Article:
The Bobcat loader pitched over the embankment and overturned in a ravine, trapping the driver and knocking him unconscious for several minutes. The driver, Chuck Walker, had seven broken ribs and four broken thoracic vertebrae. The exits from the Bobcat loader were blocked.
When he recovered consciousness, Walker’s phone was out of reach but he still had an earbud stuck in one ear. He called out for help – and in his ear he heard an emergency services operator reassure him that they were on the line and rescue services were on the way to his location. Within a few minutes first responders were assisting him out of the wreckage.
Walker had turned on a little-known safety feature in newer Google Pixel phones that detects car crashes and notifies emergency services.
Car Crash Detection is a feature in a new Pixel app named Safety. (Or Personal Safety – the name seems to change depending on where you look.) If you have a recent Pixel phone, you should turn it on. At the moment it is a Pixel exclusive, not available on other Android phones. Car crash detection is currently available only in the US, UK and Australia on Pixel 3, 4, 4a, 4a (5G), and 5.
(Don’t have a Pixel phone? Well, it’s not for lack of trying, I’ve been telling you that Pixel phones are a great buy for a long time. I’m not a fan of Samsung phones, all loaded up with duplicative apps and unneeded frills and the final decaying remnants of Bixby. If you have an iPhone, Apple has something similar to detect falls and sudden impacts like car crashes but only for Apple Watch users, and for the cost of an iPhone and an Apple Watch, they damn well better detect crashes and falls. For that price they ought to do laundry too.)
The Safety app allows you to store basic medical information – blood type, allergies – that can be displayed on the home screen in an emergency without unlocking your phone. You can identify emergency contacts whose contact info can also be shown on the home screen in an emergency without unlocking your phone. The app lets you send your location to your emergency contacts for 24 hours – before you head into the forest to deliver a picnic basket to grandma, for example. And you can optionally have your phone send an automatic alert and your location to your emergency contacts any time you call 911 from the phone.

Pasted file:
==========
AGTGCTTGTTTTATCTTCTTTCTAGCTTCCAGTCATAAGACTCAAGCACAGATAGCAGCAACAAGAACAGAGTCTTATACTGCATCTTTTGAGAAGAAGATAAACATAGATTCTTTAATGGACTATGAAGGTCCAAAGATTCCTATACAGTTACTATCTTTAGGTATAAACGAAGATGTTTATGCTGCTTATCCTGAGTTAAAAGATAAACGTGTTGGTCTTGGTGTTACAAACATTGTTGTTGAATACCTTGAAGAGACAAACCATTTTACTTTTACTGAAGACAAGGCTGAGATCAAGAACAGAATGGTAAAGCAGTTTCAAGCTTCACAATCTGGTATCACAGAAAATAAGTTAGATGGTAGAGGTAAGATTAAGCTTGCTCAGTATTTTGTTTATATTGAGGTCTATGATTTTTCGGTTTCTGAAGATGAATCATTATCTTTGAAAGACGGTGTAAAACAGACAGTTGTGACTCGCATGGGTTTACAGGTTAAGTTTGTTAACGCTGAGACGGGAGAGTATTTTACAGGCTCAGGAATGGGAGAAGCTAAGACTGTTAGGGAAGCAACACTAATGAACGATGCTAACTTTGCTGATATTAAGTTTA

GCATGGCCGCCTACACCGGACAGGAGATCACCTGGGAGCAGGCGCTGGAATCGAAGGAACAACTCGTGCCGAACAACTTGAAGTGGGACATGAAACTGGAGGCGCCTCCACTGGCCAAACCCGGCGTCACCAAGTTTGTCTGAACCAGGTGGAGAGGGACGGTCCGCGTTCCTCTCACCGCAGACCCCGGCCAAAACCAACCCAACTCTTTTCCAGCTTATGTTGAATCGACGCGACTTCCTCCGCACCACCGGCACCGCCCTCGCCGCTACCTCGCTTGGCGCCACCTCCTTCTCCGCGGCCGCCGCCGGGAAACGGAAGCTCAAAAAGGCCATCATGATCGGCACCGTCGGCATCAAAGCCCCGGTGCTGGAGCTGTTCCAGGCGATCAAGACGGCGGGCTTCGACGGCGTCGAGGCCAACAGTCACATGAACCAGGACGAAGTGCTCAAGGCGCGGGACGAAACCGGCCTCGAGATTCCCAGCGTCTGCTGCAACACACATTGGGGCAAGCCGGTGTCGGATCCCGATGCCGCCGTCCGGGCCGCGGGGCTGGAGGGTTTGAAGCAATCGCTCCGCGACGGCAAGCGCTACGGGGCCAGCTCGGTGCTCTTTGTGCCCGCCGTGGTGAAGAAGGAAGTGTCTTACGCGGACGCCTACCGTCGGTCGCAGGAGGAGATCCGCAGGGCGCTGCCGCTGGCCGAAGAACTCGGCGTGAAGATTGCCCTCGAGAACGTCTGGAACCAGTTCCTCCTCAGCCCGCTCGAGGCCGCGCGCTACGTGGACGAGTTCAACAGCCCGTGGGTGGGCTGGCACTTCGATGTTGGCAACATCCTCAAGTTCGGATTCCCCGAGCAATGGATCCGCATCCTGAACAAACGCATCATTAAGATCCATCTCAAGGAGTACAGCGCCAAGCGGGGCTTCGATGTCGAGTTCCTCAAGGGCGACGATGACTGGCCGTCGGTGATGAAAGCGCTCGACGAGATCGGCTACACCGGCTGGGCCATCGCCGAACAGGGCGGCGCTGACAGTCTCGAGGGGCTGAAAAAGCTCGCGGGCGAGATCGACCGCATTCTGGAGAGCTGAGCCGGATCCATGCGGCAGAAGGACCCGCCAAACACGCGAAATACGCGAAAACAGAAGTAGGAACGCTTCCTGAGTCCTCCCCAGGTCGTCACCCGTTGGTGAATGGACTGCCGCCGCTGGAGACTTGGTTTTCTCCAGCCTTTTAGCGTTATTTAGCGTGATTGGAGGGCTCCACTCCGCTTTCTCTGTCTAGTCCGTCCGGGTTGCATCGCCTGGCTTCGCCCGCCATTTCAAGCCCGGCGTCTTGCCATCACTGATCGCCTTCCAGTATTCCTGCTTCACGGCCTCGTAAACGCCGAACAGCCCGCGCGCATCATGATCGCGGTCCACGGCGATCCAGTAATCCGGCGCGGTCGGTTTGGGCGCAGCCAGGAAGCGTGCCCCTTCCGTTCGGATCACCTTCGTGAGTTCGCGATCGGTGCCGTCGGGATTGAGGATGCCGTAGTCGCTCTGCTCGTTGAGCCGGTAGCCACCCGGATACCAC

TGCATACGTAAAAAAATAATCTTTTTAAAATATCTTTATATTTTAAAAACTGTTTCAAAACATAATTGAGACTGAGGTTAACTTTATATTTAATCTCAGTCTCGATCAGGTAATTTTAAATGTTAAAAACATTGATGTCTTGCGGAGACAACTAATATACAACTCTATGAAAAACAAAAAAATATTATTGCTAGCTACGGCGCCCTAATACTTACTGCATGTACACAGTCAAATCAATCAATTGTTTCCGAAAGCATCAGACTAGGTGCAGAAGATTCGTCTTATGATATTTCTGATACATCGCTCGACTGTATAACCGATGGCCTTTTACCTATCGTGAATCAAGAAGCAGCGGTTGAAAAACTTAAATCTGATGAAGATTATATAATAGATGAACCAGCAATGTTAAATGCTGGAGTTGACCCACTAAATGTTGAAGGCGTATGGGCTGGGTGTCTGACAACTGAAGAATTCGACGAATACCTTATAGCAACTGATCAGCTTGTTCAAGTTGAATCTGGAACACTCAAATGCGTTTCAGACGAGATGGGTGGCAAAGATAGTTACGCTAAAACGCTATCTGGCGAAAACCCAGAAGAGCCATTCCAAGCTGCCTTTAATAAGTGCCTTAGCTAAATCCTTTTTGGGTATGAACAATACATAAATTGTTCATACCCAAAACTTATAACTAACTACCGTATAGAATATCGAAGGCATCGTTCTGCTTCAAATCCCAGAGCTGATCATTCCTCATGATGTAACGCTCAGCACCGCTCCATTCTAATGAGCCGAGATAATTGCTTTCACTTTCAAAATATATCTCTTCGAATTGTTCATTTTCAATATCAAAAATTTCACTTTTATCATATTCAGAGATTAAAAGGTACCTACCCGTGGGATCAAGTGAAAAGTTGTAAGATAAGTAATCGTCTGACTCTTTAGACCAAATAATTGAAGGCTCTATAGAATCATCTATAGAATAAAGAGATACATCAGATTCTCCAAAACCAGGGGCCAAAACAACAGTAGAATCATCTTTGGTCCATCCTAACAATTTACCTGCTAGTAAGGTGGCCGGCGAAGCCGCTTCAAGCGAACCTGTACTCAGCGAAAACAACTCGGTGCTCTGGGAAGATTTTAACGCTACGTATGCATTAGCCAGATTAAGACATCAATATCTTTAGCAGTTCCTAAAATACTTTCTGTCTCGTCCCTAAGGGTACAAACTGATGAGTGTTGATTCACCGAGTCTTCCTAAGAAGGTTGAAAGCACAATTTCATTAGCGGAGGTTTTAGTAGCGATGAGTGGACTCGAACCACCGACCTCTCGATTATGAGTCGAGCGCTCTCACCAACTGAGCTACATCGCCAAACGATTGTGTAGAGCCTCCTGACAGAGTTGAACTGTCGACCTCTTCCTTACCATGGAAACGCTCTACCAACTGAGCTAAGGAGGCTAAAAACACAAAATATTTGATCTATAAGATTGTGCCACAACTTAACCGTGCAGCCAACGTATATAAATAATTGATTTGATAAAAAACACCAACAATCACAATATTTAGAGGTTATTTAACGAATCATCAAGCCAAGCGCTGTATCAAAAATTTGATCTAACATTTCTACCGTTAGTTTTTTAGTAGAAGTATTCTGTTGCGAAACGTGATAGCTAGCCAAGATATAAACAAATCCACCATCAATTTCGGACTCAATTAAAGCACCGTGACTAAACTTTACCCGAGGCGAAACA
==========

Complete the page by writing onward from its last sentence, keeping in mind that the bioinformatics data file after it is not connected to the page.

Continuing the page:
How does your phone know you’ve been in a crash?
When you turn on car crash detection, Google asks for permission for the app to access lots of things: location, motion sensors, the microphone. Then the phone pays attention for things that might indicate a crash – an incredibly sudden stop while you’re driving combined with the sound of breaking glass, for example.
If you’re obsessed with privacy and you don’t want Google to know anything about you, don’t turn this on. You will have more privacy but you might die. Just saying.
What happens if you’re in a crash?
Hat’s off to the Google engineers that thought this through. It’s exactly what you would want the phone to do if you’re in a crash.
Your phone will vibrate, sound an alarm loudly, and ask if you need help, both aloud and on your phone screen.
During the next sixty seconds, you can say Cancel or press a button onscreen and the phone will relax.
If you say Emergency or tap the onscreen Emergency button, the phone will turn on the speakerphone and call 911 for you.
And if you don’t do anything, then after sixty seconds the phone will automatically turn on the speakerphone, call 911, say that a car crash happened, and share your location. The message will repeat, but you can speak over it.
When my kids were learning to drive, I told them that the number two rule of driving is to drive safely and obey the rules and be considerate and blah blah blah dad stuff. I drilled into them that the number one rule of driving is don’t get into an accident. I’d give all of you the same advice. But stuff happens, so turn on car crash detection if you have a Pixel. Oh, and be careful when you’re working in a Bobcat loader near a ravine, okay?